Areas & Ranges
Page Type: Area/Range
Julian Alps, Slovenia, Europe
46.38000°N / 13.85000°E
Hiking, Mountaineering, Trad Climbing, Sport Climbing, Via Ferrata, Skiing
Spring, Summer, Fall, Winter
9396 ft / 2864 m
Created/Edited: Nov 7, 2004 / Nov 25, 2015
Object ID: 153307
Page Score: 96.51%
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What's New On This Page?> September 21th, 2015: Geological Outline added
> SP V3 design updated.
> December 24th, 2006 - new pictures embedded.
> March 28th, 2005 - Links to the new page inserted: Rz.
> February 13th, 2005 - Links to the new page inserted: Zadnjiški Ozebnik.
The Purpose of This PageOn this page I would like to give an overview information of Triglav subgroup (Julian Alps), in order not to be repeated on all distinct summit pages. The map below links you to distinct summit pages on SummitPost! Regarding pictures and routes, this page is the place only for overall information.
General about Triglav Group
Triglav subgroup from the NE, from Karavanke range.
|Triglav Subgroup stands on the very NE part of Julian Alps, where these lower significantly to forehills (beyond Sava Bohinjka river) and to Gorenjska plane. Borders of the group are: Luknja pass - Vrata valley - Sava Dolinka valley - Sava Bohinjka valley - The Upper Bohinj valley - Voje valley - Mišeljska dolina (valley) - Hribarice plateau - Prehodavci Pass - Zadnjica valley - Luknja pass.|
All the highest peaks of this group are concentrated on its western part. In the central and southern part there's a broad high plateau, named Pokljuka, covered almost completely with beautiful forests and nice alpine meadows. On the NE part, beyond Radovna valley, there is a mountain range, or high plateau, named Mežaklja, which still belongs to Julian Alps, but its highest peak reaches only the altitude of 1593 m.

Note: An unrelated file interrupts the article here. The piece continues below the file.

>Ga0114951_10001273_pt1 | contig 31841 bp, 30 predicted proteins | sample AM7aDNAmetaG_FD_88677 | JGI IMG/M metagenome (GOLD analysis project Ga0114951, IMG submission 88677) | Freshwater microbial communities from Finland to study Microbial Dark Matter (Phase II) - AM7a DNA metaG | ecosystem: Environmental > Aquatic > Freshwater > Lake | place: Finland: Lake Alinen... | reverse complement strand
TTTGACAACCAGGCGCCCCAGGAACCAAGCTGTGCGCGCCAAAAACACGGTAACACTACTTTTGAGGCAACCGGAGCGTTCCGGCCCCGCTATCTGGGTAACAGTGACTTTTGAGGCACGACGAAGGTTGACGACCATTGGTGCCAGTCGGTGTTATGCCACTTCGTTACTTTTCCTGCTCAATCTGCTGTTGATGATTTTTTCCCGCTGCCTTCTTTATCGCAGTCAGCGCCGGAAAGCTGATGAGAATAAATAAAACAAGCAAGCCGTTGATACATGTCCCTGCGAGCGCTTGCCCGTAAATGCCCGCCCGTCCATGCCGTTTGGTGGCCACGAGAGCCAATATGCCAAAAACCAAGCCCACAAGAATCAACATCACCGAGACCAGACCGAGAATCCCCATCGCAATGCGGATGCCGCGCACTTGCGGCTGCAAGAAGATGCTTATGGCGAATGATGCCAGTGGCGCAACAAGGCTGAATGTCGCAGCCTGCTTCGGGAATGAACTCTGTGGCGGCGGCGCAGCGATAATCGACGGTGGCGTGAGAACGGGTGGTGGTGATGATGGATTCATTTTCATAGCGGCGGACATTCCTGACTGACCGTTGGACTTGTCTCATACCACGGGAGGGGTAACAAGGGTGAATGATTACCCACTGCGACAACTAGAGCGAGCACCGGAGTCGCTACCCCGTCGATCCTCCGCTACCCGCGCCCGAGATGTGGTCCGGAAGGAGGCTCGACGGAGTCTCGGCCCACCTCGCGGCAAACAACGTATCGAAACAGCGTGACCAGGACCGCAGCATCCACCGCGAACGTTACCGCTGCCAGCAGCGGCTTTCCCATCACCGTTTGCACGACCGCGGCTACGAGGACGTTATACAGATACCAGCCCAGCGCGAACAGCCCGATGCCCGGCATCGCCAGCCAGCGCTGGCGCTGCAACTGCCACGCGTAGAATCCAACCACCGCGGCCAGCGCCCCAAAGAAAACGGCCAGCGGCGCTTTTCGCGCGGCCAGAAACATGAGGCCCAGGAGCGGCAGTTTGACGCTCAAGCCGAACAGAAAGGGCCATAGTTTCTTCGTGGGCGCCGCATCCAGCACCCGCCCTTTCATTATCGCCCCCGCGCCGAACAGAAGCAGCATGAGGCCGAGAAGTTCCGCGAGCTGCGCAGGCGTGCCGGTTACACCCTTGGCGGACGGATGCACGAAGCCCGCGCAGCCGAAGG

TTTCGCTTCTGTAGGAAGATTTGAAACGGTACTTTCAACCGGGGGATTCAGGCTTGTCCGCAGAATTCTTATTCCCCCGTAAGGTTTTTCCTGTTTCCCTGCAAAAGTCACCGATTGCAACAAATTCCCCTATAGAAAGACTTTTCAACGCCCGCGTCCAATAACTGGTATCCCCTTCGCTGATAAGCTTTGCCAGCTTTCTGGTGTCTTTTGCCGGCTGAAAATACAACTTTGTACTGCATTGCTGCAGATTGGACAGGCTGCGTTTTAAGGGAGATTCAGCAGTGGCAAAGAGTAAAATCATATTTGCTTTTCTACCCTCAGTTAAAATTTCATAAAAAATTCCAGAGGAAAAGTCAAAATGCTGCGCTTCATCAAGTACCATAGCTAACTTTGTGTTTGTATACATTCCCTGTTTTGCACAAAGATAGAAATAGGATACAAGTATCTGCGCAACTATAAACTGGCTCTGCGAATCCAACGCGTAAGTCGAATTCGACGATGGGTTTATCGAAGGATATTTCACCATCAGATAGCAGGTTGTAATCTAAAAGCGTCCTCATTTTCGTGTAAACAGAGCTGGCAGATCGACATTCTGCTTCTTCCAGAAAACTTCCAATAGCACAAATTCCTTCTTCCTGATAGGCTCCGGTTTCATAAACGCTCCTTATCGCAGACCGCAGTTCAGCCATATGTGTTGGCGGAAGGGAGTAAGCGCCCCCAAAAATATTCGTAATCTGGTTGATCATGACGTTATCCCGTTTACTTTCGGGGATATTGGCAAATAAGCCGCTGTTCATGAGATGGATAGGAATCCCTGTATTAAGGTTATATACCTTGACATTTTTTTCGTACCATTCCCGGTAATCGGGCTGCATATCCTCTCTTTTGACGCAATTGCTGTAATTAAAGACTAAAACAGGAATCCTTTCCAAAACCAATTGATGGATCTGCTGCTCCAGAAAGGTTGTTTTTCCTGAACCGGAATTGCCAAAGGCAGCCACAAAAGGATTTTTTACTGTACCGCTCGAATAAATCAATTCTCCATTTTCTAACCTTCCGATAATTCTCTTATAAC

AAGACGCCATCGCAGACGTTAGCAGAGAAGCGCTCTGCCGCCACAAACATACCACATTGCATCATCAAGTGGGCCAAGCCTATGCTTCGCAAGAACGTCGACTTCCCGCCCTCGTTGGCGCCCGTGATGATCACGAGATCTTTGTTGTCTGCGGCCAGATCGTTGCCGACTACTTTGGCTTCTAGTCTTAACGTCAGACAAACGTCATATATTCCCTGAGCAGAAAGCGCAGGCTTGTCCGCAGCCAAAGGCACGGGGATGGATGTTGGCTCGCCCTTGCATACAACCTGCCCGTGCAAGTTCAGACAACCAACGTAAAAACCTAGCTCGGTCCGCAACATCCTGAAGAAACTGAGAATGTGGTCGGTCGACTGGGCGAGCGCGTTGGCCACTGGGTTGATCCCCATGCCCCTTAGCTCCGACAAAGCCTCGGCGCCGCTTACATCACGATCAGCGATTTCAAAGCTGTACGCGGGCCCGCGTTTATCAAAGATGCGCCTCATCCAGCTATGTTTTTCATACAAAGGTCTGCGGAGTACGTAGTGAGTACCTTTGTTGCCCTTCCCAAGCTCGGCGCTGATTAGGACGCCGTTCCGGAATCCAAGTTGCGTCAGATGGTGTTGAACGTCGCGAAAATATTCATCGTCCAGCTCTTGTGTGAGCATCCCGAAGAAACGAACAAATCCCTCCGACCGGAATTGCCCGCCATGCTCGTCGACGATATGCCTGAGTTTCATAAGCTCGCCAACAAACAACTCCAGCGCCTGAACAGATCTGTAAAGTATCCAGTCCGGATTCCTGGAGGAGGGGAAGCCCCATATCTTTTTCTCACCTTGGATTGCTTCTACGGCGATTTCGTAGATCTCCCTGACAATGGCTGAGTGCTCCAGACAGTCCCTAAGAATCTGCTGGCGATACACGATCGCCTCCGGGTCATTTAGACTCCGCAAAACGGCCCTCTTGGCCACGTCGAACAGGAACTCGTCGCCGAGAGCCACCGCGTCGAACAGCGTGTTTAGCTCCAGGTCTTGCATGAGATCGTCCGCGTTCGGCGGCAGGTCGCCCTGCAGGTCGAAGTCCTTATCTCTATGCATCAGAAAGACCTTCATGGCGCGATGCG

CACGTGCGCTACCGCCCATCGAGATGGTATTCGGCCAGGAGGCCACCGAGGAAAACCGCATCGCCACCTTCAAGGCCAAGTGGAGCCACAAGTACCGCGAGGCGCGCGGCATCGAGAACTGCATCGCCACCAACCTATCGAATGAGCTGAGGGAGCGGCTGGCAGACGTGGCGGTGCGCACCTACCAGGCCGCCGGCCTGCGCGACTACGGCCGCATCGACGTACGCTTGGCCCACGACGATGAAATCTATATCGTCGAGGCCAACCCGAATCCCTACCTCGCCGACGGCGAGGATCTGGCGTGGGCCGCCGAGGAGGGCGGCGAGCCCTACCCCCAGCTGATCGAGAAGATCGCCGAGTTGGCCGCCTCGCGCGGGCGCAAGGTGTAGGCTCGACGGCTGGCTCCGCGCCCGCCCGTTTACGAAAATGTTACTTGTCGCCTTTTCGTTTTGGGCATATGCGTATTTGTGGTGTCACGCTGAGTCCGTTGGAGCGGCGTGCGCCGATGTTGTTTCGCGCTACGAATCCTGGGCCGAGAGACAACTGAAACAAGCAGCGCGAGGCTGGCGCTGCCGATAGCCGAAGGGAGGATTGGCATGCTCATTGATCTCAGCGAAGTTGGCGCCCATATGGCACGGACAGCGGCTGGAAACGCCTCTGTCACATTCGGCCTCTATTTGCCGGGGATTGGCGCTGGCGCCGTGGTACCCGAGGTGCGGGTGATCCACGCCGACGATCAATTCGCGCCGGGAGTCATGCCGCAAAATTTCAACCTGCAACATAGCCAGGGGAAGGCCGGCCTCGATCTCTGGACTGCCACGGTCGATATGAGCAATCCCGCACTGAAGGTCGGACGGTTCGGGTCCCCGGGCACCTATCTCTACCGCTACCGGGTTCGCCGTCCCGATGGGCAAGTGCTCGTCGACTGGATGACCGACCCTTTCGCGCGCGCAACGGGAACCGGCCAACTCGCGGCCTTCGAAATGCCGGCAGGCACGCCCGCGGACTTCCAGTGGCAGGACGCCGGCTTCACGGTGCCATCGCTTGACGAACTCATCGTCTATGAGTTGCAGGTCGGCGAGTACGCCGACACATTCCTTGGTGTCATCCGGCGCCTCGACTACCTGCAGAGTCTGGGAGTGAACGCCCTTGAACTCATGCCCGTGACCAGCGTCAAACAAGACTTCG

Geological OutlineIn the geological sense the Triglav group is not very complex. In a simplified version we could actually say that its mountains are built of Triassic limestone, some 205-235 million years old). Still scholars would find some interesting differences in those rocks.
Most of the massif - including the huge North Wall of Triglav and many mountain peaks - are made of the young Dachstein limestone (Norian and Rhaetian era). But the very summit of Triglav and also the broad area south of it are a bit older by origin (a few million years). Those massive, also layered limestones belong to the so-called "Slatenska plošča" ("Slatna Plate"), which is thrusted over the younger rocks. Finally, as it is typical for the whole group of Julian Alps, the northern parts of the group are made of stratified limestone and dolomitic rocks from the Carnian era (some 20 million years older than the Dachstein limestone). And that's basically it. Only some distinct rock structures in the group are even older - made of Ladinian limestone.
Still, this outline refers only to the high mountains. Describing the lower areas of the massif - down to the Gorenjska Plane around Bled - that would require a bit more time and details.
Some Geography and Characteristics of Mountains